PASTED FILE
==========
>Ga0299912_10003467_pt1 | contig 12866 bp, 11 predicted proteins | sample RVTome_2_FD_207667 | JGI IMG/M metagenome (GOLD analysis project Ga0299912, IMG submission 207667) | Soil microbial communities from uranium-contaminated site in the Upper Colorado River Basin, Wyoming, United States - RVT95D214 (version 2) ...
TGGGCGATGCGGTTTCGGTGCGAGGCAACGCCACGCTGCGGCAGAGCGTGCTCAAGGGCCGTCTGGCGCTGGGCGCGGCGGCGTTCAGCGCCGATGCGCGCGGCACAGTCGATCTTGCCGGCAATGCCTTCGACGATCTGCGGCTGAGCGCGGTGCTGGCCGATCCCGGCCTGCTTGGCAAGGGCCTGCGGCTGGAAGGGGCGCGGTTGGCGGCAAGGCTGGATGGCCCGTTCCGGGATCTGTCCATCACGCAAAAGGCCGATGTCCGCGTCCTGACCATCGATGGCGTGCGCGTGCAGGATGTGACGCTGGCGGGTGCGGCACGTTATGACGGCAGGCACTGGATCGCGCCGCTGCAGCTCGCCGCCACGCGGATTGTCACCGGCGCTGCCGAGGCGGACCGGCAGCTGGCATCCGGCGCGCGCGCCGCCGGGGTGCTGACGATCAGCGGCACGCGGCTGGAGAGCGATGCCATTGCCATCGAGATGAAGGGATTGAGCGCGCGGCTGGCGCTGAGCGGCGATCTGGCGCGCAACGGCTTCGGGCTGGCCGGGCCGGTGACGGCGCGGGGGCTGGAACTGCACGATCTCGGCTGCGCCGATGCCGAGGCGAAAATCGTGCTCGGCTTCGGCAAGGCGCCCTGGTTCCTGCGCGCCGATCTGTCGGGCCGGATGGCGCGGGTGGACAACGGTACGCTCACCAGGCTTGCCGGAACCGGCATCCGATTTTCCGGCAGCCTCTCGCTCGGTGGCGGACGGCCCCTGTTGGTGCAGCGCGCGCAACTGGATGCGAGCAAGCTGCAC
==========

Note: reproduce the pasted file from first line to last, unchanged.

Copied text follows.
>Ga0299912_10003467_pt1 | contig 12866 bp, 11 predicted proteins | sample RVTome_2_FD_207667 | JGI IMG/M metagenome (GOLD analysis project Ga0299912, IMG submission 207667) | Soil microbial communities from uranium-contaminated site in the Upper Colorado River Basin, Wyoming, United States - RVT95D214 (version 2) ...
TGGGCGATGCGGTTTCGGTGCGAGGCAACGCCACGCTGCGGCAGAGCGTGCTCAAGGGCCGTCTGGCGCTGGGCGCGGCGGCGTTCAGCGCCGATGCGCGCGGCACAGTCGATCTTGCCGGCAATGCCTTCGACGATCTGCGGCTGAGCGCGGTGCTGGCCGATCCCGGCCTGCTTGGCAAGGGCCTGCGGCTGGAAGGGGCGCGGTTGGCGGCAAGGCTGGATGGCCCGTTCCGGGATCTGTCCATCACGCAAAAGGCCGATGTCCGCGTCCTGACCATCGATGGCGTGCGCGTGCAGGATGTGACGCTGGCGGGTGCGGCACGTTATGACGGCAGGCACTGGATCGCGCCGCTGCAGCTCGCCGCCACGCGGATTGTCACCGGCGCTGCCGAGGCGGACCGGCAGCTGGCATCCGGCGCGCGCGCCGCCGGGGTGCTGACGATCAGCGGCACGCGGCTGGAGAGCGATGCCATTGCCATCGAGATGAAGGGATTGAGCGCGCGGCTGGCGCTGAGCGGCGATCTGGCGCGCAACGGCTTCGGGCTGGCCGGGCCGGTGACGGCGCGGGGGCTGGAACTGCACGATCTCGGCTGCGCCGATGCCGAGGCGAAAATCGTGCTCGGCTTCGGCAAGGCGCCCTGGTTCCTGCGCGCCGATCTGTCGGGCCGGATGGCGCGGGTGGACAACGGTACGCTCACCAGGCTTGCCGGAACCGGCATCCGATTTTCCGGCAGCCTCTCGCTCGGTGGCGGACGGCCCCTGTTGGTGCAGCGCGCGCAACTGGATGCGAGCAAGCTGCAC